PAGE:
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Lagrande v. Decrescente Distributing Co.

UNITED STATES DISTRICT COURT NORTHERN DISTRICT OF NEW YORK


June 9, 2008

QUENTIN LAGRANDE, PLAINTIFF,
v.
DECRESCENTE DISTRIBUTING CO., INC., DEFENDANT.

The opinion of the court was delivered by: Scullin, Senior Judge

MEMORANDUM-DECISION AND ORDER

I. INTRODUCTION

Currently before the Court is Defendant's motion to dismiss, to which Plaintiff did not file a response.

II. BACKGROUND

Plaintiff commenced this action on April 14, 2006, asserting claims of unlawful sex discrimination, racial discrimination, and retaliation in violation of Title VII of the Civil Rights Act of 1964, as amended. See Dkt. No. 1.

In a Memorandum-Decision and Order dated June 19, 2006, the Court directed Plaintiff to file an amended complaint within thirty days to remedy various pleading deficiencies. See Dkt. No. 3. In compliance with that Order, Plaintiff filed an amended complaint on July 17, 2006. See Dkt. No. 4. In a Memorandum-Decision and Order dated December 6, 2006, the Court deemed the amended complaint acceptable except for the lack of a statement of relief and directed Plaintiff to file such a statement within thirty days. See Dkt. No. 6. On December 14, 2006, Plaintiff filed a separate statement of relief. See Dkt. No. 7.

In his amended complaint, Plaintiff alleges that, while in Defendant's employ, he "was subjected to sexual harassment, racial harassment; and also retaliated against by the owners [of Defendant employer]." See Amended Complaint at 1. Plaintiff also claims that he was "subjected to a hostile working environment" and that Defendant allowed his working environment to become abusive, hostile and filled with discriminatory intimidation." See id.

Specifically, Plaintiff asserts that, "[o]n or about November 24, 2003 -- Peter Kniss a co-worker . . . made racial comments about 'Black men' being lazy, and about 'Black men' using 'White Females' to take care of them." See id. at ¶ 1. Plaintiff further alleges that he told Mr. Kniss that he did not appreciate the comments and that he also told JoAnne Hickey, Human Resources Assistant. See id. Plaintiff claims that Ms. Hickey did not think his complaint was sufficient even though Plaintiff could give her names of people who heard and witnessed the comments, that she doubled his work load, and that she threatened to terminate his employment. See id.

Furthermore, Plaintiff alleges that, "[o]n or about January 1, 2004 -- Aaron Schrader District Manager at [Defendant] began to sexually harass [him]." See id. at ¶ 2. Plaintiff contends that [t]he sexual harassment included but was not limited to Mr. Schrader saying to [him] that when he sees a nice lady that he wants "Fuck her". He also showed [him] another female and indicated that he wanted to put his finger "On her Pussy". He would make comments to [Plaintiff] about females' breasts . . . [and] once . . . in a store, he was [sic] a couple of young girls and he said . . . that he would like to get them drunk, so that he can fuck them.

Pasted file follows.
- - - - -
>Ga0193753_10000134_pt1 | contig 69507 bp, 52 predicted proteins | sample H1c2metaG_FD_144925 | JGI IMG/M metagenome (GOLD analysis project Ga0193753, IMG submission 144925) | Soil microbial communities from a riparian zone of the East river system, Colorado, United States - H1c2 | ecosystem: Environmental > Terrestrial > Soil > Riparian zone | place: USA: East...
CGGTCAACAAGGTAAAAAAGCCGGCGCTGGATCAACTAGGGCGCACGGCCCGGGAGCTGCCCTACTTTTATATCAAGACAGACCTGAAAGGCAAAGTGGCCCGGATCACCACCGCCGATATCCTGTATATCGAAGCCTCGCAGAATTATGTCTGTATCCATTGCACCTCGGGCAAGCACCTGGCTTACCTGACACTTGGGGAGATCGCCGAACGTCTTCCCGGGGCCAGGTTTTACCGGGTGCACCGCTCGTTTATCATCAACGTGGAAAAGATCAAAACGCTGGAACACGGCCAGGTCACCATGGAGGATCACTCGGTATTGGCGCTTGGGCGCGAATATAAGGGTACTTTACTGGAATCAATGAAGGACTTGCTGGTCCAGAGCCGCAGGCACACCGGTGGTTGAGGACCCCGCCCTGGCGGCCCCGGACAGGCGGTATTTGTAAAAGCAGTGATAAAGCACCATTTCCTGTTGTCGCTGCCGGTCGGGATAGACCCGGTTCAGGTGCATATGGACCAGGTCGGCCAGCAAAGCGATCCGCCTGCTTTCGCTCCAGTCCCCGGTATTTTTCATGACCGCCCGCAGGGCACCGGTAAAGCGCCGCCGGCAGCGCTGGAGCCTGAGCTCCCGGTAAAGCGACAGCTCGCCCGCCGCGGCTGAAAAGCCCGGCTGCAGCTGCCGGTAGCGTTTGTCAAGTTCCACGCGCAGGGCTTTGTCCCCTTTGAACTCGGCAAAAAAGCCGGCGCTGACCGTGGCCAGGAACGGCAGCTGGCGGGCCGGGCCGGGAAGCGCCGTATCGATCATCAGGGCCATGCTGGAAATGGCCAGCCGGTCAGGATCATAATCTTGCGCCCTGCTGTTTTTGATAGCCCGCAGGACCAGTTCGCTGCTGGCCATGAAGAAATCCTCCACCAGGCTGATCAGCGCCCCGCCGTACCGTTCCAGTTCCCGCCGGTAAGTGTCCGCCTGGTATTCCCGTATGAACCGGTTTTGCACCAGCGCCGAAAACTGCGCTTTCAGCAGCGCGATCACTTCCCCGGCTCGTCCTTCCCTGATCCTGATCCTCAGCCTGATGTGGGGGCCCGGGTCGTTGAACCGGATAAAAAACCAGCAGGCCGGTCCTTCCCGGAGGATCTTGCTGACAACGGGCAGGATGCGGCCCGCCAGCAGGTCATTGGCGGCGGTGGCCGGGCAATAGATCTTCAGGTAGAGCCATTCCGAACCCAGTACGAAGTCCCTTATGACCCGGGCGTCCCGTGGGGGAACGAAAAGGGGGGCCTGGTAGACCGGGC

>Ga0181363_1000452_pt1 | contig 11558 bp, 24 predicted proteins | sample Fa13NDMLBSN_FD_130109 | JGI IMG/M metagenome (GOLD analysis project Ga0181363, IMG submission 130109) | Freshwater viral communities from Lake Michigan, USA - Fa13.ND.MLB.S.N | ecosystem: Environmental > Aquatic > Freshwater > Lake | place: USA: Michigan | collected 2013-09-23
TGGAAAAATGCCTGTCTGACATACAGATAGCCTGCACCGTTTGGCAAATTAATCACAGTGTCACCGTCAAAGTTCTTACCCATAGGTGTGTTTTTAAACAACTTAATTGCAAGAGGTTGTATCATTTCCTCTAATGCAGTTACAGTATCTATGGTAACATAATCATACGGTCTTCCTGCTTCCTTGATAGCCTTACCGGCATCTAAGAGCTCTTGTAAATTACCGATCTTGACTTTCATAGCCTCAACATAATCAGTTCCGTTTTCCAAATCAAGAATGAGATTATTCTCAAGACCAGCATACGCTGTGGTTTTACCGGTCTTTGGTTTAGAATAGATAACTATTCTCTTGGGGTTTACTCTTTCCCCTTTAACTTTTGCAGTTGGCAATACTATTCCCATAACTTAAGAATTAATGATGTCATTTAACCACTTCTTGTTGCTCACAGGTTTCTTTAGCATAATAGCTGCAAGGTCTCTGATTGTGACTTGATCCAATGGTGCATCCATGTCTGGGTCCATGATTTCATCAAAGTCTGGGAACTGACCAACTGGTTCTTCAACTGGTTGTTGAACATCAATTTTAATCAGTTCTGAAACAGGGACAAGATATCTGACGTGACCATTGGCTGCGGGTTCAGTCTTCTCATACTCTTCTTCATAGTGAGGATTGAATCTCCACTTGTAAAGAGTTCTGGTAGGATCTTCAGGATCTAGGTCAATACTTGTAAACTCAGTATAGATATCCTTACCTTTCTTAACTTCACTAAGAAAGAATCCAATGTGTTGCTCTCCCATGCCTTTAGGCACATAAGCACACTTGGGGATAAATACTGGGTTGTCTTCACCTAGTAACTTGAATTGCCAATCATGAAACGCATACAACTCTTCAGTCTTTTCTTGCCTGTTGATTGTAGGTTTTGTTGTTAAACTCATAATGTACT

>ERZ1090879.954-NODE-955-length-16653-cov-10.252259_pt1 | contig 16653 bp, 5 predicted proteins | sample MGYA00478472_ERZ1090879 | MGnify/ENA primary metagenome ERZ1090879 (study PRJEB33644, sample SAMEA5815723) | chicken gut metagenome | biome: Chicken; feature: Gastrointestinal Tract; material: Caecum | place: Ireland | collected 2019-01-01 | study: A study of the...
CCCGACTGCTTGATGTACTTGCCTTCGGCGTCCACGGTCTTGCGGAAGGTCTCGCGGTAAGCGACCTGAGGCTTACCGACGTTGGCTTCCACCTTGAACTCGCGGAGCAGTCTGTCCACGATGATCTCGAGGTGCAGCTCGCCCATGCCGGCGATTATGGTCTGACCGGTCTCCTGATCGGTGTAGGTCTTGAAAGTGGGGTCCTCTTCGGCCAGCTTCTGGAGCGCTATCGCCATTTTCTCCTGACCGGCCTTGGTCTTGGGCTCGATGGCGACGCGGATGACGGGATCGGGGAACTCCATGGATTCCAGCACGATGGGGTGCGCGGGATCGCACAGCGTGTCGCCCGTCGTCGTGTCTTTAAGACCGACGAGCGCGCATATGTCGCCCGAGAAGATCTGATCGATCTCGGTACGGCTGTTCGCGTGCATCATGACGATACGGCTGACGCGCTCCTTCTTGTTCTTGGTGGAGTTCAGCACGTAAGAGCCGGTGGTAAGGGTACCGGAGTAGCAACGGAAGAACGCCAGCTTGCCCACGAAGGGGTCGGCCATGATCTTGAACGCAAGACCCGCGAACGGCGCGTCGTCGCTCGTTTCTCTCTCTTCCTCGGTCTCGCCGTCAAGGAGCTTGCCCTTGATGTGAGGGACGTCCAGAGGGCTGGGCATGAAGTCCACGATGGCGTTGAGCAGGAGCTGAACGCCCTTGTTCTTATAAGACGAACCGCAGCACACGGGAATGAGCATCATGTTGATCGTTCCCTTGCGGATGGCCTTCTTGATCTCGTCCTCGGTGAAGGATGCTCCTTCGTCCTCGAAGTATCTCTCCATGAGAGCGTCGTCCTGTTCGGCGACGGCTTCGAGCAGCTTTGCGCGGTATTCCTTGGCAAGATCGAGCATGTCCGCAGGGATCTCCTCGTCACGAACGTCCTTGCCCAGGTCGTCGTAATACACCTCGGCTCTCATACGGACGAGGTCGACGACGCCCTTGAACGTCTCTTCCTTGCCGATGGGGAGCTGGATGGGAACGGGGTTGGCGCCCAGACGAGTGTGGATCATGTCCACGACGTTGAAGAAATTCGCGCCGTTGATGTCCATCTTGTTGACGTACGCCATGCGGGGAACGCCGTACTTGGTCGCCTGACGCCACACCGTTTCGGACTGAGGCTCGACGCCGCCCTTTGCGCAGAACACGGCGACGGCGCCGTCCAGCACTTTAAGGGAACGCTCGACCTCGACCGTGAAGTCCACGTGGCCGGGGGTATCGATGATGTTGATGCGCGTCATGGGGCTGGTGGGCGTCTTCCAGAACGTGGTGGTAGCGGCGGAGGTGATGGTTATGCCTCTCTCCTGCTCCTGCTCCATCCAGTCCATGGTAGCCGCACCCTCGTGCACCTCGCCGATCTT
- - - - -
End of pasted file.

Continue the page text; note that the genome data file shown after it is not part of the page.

See id.

Plaintiff also complains that in March 2004, "a female customer . . . complained to [him] about Mr. Schrader looking at her in a sexual way . . . [and that when he] related this conversation to Mr. Schrader he retaliated against [Plaintiff] by giving [him] a much higher work load and gave negative feedback about [him] to the Human Resources Director." See id. at ¶ 3.

In addition, Plaintiff contends that, "[o]n or about March 19, 2004 -- [he] told Aaron Schrader that [he] didn't want to hear any of his sexual comments about females. On that same day Aaron Schrader, Jim Izzo, and Peter Kniss had destroyed beer displays that [Plaintiff] buil[t]. See id. at ¶ 4. Plaintiff complains that his work continued to be destroyed and sabotaged and that Mr. Schrader told him that he could make this stop if Plaintiff would do what he wanted him to do. See id.

Plaintiff asserts that, "[o]n or about April 2, 2004 -- [a]fter telling Aaron Schrader that [he] didn't appreciate his unlawfully [sic] behavior; [Mr. Schrader] scheduled [Plaintiff] to work from 4:30am to about midnight." See id. at ¶ 5. Furthermore, Plaintiff alleges that, "[o]n or about April 13, 2004 -- Don Miller, and Jim Izzo provided merchandising training for only the white workers. [Plaintiff] was not allowed to attend this merchandizing training even though it was apart [sic] of the job." See id. at ¶ 6. Plaintiff further contends that Mr. Schrader's unlawful "behavior continued week after week . . . [and that] Mr. Aaron Schrader threaten[ed] to get [Plaintiff] 'Fired'." See id. at ¶ 7.

On or about May 21, 2004, Plaintiff complained to Ray Corandi, Security/Operations Manager at Defendant's facility about Mr. Schrader's threats. See id. at ¶ 8. Shortly thereafter, Plaintiff complained to C.J. DeCrescente about Mr. Schrader's sexual behavior. See id. Mr. DeCrescente responded that, "if Aaron said it, he was just playing." See id. Plaintiff also complained to Karen Dumas, Human Resources Director, who would not let Plaintiff file a formal charge of sexual harassment against Mr. Schrader. See id.

Plaintiff asserts that Mr. Schrader was allowed to go into the stores that Plaintiff was responsible for merchandising and sabotage his work. See id. at ¶ 9. Plaintiff contends that Mr. Schrader was also allowed to get his friends to say that Plaintiff's work was not good and they would not allow Plaintiff in their stores. See id.

Plaintiff further complains that, "[o]n or about June 17, 2004 . . . Carmine DeCrescente, C.J. DeCrescente, John DeCrescente, and Steve Rynchik threaten[ed] [to] terminate [Plaintiff's] employment, forced [him] to agree to subject [himself] to a video record [sic] interview in Mr. C.J. DeCrescente office." See id. at ¶ 10. Plaintiff contends that he was under duress to say what they wanted him to say and that they warned him not to go to the police. See id.

Finally, Plaintiff asserts that, "[o]n July 1, 2004, July 2, 2004, July 3, 2004, and also July 4, 2004 -- [he] was subjected to physical threats by and racial harassment, being called 'Nigger,' by Chris Thorsey (Manager at DeCrescente)." See id. at ¶ 11. Plaintiff also states that "Chris Thorsey made it mentally, and physical [sic] impossible for [him] to work. [His] working environment was hostile." See id. Plaintiff contends that Defendant's owners and Senior VP Don Miller "knew about what was going on and didn't [do] nothing about it." See id.